Multiple Linux VM Deployment ARM Template

I looked for an existing ARM template that would create multiple Linux VM’s. I found only one that creates some in a scale set. The use case I was working with did not call for a scale set so I needed a different template.

I found a simple ARM template for creating multiple Windows VM’s on Azure here. It had exactly what I needed for my use case but did not cover Linux.

I modified the template and uploaded to Github in case this is helpful to anyone else. The repo has two templates. There is one for Ubuntu and one for SUSE. When you deploy the template it will need the following parameters:

The ARM template will create an availability set (AS) with N number of VM’s put in that AS, network interfaces, and public IP’s for each VM along with a VNet and Subnet as shown in the following screenshot:

Here is the link to download the ARM Template:

https://github.com/Buchatech/Multiple-Linux-VM-Deployment-ARM-Template

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The “argument is null or empty” error in Azure Automation Runbook

I was recently working on an Azure Automation runbook that provisions an empty resource group in Azure. I was running into an issue when the runbook ran that the variable being used with New-AzureRmRoleAssignment was null. The errors I was receiving are:

New-AzureRmRoleAssignment : Cannot validate argument on parameter ‘SignInName’. The argument is null or empty. Provide
an argument that is not null or empty, and then try the command again.
At line:96 char:39
+ New-AzureRmRoleAssignment -SignInName $RequesterSignIn -RoleDefinitio …
+ ~~~~~~~~~~~~~~~~
+ CategoryInfo : InvalidData: (:) [New-AzureRmRoleAssignment], ParameterBindingValidationException
+ FullyQualifiedErrorId :
ParameterArgumentValidationError,Microsoft.Azure.Commands.Resources.NewAzureRoleAssignmentCommand

and

New-AzureRmRoleAssignment : Cannot validate argument on parameter ‘ObjectId’. Specify a parameter of type ‘System.Guid’
and try again.
At line:97 char:37
+ New-AzureRmRoleAssignment -ObjectID $RequesterID -RoleDefinitionName  …
+                                     ~~~~~~~~~~~~
+ CategoryInfo          : InvalidData: (:) [New-AzureRmRoleAssignment], ParameterBindingValidationException
+ FullyQualifiedErrorId :
ParameterArgumentValidationError,Microsoft.Azure.Commands.Resources.NewAzureRoleAssignmentCommand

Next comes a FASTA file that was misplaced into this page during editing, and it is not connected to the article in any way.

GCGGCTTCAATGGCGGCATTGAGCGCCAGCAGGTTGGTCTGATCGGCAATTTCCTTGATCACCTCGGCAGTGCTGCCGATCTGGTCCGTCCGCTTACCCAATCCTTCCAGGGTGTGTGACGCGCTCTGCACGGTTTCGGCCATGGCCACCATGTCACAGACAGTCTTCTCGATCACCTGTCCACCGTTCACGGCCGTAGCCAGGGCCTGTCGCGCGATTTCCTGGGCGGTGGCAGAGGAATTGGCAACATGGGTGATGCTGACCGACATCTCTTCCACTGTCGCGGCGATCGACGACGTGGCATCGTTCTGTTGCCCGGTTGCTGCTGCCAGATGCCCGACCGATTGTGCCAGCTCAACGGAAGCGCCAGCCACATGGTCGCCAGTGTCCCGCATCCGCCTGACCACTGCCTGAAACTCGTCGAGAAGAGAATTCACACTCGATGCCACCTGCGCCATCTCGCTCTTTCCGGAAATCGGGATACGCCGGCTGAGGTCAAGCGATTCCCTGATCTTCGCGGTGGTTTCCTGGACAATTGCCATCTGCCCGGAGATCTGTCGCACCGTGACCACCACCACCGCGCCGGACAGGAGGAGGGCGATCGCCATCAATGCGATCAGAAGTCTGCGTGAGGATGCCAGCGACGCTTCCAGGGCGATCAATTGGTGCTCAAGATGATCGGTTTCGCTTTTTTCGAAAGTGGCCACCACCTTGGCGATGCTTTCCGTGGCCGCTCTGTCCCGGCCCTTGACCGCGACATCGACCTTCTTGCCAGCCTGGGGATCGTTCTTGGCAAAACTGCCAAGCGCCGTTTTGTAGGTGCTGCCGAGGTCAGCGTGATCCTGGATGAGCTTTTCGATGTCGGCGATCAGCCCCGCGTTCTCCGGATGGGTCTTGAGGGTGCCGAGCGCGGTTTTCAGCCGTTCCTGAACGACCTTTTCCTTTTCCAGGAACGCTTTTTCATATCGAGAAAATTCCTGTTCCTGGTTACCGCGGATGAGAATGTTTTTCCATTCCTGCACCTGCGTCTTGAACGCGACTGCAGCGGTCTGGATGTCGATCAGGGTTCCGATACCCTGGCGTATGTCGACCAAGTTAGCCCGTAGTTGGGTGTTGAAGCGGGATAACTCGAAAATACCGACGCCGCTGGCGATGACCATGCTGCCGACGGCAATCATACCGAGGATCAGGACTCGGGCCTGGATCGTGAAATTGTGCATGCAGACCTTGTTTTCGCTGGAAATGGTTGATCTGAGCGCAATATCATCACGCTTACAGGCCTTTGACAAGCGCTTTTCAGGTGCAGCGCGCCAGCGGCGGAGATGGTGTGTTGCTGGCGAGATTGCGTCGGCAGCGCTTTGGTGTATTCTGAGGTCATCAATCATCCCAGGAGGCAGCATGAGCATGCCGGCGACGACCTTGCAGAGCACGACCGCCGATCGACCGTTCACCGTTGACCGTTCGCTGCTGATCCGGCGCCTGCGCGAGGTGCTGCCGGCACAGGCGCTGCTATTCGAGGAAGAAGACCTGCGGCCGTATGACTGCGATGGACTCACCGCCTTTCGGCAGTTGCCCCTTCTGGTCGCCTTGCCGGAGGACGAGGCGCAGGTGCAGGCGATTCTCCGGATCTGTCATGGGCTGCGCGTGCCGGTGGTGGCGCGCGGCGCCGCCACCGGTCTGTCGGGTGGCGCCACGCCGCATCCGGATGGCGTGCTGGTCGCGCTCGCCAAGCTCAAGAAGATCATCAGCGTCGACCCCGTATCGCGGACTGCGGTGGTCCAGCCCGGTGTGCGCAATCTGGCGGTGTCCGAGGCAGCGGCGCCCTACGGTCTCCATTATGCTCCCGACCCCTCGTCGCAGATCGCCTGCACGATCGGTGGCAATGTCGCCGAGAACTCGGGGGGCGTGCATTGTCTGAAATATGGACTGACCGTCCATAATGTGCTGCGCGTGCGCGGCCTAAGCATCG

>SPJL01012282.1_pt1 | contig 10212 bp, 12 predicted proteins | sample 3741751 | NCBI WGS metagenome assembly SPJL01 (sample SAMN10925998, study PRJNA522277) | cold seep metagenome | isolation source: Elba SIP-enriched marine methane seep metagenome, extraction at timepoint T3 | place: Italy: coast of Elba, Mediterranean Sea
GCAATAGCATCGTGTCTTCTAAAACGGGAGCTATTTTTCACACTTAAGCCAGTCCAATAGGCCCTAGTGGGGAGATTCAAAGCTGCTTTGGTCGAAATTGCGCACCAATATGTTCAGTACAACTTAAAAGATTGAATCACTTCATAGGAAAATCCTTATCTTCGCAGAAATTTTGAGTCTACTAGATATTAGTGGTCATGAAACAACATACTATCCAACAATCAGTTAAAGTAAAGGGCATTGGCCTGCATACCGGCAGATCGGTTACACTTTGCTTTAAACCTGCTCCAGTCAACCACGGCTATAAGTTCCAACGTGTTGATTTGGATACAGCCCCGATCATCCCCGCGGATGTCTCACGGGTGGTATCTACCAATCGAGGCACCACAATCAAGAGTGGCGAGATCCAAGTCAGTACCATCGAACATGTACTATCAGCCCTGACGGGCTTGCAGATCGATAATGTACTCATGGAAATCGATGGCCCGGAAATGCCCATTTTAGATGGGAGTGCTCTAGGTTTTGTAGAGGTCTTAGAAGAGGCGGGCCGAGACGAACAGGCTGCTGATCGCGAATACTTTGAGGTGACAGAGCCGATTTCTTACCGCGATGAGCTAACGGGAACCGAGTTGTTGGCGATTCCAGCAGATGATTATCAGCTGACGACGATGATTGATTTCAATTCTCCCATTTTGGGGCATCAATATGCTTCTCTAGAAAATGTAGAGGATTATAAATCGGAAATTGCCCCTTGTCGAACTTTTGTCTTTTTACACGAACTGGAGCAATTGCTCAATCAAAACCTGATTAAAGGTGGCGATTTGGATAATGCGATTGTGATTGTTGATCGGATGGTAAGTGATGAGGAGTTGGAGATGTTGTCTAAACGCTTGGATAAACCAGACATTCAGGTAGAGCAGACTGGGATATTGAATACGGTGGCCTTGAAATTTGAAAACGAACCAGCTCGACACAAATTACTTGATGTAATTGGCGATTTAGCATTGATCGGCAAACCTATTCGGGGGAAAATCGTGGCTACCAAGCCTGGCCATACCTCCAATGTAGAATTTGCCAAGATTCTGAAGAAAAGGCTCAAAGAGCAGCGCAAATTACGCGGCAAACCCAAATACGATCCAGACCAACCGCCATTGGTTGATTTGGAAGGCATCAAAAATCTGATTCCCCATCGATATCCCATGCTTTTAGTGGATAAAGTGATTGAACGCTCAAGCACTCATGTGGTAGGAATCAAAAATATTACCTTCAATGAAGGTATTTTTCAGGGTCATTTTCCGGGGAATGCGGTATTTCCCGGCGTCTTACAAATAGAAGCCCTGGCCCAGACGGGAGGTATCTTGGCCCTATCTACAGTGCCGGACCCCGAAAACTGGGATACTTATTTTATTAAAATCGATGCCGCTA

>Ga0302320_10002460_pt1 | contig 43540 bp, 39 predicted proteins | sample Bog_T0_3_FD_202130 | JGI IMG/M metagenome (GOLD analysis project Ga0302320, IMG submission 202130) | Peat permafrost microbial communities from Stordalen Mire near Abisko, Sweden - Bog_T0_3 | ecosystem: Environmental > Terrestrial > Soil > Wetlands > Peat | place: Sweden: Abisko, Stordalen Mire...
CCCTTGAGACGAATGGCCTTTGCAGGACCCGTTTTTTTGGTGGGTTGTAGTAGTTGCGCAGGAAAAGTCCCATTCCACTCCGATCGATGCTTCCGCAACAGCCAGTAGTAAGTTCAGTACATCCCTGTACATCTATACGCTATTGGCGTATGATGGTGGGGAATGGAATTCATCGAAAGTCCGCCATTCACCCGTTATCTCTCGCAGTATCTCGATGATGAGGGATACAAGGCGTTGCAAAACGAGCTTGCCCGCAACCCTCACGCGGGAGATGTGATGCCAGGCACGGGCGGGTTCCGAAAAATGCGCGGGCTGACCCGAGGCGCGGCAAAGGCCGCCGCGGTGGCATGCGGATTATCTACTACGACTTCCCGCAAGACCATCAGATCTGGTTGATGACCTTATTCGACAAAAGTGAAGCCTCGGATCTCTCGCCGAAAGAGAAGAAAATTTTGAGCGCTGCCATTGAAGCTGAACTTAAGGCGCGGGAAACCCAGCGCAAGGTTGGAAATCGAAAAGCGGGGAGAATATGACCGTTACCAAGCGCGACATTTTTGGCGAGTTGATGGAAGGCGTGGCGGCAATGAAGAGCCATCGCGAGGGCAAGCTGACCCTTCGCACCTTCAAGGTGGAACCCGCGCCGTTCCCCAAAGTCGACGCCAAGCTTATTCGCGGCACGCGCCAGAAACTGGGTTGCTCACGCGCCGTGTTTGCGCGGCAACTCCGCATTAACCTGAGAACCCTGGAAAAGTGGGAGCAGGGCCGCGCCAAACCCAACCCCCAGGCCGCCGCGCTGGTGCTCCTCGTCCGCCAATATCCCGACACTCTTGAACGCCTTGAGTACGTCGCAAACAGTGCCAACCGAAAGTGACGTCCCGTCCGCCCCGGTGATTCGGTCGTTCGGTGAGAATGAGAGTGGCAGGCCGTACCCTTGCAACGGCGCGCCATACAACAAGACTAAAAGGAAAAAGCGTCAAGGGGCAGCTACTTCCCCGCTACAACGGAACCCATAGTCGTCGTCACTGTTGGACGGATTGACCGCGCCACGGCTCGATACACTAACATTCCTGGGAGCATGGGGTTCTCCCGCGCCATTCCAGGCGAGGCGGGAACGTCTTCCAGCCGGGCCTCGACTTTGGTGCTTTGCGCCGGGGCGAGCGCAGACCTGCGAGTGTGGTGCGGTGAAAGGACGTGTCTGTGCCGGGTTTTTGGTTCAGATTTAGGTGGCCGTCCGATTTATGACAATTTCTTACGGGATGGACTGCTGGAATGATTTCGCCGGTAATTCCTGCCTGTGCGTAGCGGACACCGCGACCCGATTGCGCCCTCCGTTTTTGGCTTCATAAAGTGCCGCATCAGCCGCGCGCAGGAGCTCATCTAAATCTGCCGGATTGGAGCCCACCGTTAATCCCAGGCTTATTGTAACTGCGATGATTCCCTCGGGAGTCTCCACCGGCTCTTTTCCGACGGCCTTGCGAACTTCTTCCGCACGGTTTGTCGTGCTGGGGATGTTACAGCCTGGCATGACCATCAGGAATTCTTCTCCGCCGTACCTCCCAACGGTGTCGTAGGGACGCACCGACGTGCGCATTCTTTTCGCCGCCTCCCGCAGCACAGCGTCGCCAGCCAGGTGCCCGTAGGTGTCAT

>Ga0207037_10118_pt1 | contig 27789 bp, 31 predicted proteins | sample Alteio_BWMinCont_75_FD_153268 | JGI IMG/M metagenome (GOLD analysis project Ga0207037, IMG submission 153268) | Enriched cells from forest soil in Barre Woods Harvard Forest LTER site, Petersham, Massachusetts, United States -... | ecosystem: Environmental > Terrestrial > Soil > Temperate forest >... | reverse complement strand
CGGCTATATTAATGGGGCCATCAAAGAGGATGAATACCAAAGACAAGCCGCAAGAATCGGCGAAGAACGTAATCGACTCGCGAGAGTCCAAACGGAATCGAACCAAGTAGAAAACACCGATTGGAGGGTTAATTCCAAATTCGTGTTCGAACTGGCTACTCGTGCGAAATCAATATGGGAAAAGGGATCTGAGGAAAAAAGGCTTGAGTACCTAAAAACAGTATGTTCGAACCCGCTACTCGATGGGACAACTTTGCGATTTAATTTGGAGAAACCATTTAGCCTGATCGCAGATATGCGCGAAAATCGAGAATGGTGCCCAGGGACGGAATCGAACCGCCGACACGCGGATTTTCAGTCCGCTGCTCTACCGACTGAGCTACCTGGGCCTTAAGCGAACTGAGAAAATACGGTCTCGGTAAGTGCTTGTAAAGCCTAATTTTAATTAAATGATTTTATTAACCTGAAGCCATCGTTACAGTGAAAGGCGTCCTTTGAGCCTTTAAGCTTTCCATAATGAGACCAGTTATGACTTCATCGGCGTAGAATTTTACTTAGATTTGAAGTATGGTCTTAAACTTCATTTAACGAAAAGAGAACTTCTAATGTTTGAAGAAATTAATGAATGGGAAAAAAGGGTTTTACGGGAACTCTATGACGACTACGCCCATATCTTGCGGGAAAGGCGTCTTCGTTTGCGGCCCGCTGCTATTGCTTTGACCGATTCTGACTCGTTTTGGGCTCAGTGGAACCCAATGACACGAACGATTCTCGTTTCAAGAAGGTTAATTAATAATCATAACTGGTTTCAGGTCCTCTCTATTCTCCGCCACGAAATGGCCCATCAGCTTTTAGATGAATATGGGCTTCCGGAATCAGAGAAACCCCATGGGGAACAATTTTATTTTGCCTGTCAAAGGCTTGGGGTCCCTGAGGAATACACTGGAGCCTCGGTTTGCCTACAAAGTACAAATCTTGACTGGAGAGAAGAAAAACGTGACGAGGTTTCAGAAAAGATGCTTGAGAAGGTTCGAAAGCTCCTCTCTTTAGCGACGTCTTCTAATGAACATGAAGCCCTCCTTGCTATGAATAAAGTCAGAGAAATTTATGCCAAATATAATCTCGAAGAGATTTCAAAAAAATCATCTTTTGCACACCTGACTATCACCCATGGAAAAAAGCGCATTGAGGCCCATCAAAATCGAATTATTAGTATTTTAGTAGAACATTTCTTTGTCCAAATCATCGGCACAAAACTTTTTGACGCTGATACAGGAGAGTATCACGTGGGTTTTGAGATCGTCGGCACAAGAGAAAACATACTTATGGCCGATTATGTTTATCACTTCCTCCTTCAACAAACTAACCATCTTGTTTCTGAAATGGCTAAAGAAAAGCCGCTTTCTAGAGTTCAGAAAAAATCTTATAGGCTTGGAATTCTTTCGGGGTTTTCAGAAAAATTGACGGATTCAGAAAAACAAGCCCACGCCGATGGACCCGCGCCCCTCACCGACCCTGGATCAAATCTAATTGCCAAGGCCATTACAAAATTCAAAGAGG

It turned out to be a permission issue with AzureRM.Resources CMDLETS not being able to talk to AAD specifically Get-AzureRmADUser that I was using for a variable.

To fix this I had to give the following permissions for the AAD directory to the AzureServicePrincipal Run As Account:

Windows Azure Active Directory (AAD)
Application Permissions

·       Read/Write directory data
·       Read directory data

Delegated Permissions
·       Read directory data
·       Read all users’ full profiles
·       Read all users’ basic profiles

Microsoft Graph
App Permissions
·       Read directory data

In your runbook code you will typically have

# Authenticate to Azure resources
$connectionName = “AzureRunAsConnection”

# Get the connection “AzureRunAsConnection “
$servicePrincipalConnection = Get-AutomationConnection -Name $connectionName
“Logging in to Azure…”
Login-AzureRmAccount `
-ServicePrincipal `
-TenantId $servicePrincipalConnection.TenantId `
-ApplicationId $servicePrincipalConnection.ApplicationId `
-CertificateThumbprint $servicePrincipalConnection.CertificateThumbprint

You may have a some differences like the connection variable and the name of the runasconnection. The point here is that the runas connection is what needs to have the proper permissions. You can find this account here to get the name and ApplicationID:

To give the permissions go to Azure Active Directory>the directory you are using in this automation>App registrations>and search based on the ApplicationID. Don’t forget to select All apps in the drop down.

Click on Add first and add the AAD and then Microsoft Graph permissions.

After you add the proper permissions make sure you click on Grant Permissions. The permissions are not actually applied until you do this. Once you click on Grant permissions you will see the prompt shown in the screenshot. Click Yes.

Verify the permissions have been added properly. In AAD go to All applications>select All applications. Find your service principle application.

Click on the service principle applications permissions.

Verify the AAD and graph permissions are listed. If the AAD and graph permissions are listed then the runbook should be good to go.

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4th book published (Service Manager 2016)

On March 2nd I became a 4 time author. With several talented co-authors we published the Microsoft System Center 2016 Service Manager Cookbook. It was great to work with the co-authors and I would like to thank each of them for their hard work. The co-authors are:

 

  • Microsoft MVP Anders Asp
  • Microsoft MVP Andreas Baumgarten
  • Microsoft MVP Steve Beaumont
  • Service Manager/System Center expert Dieter Gasser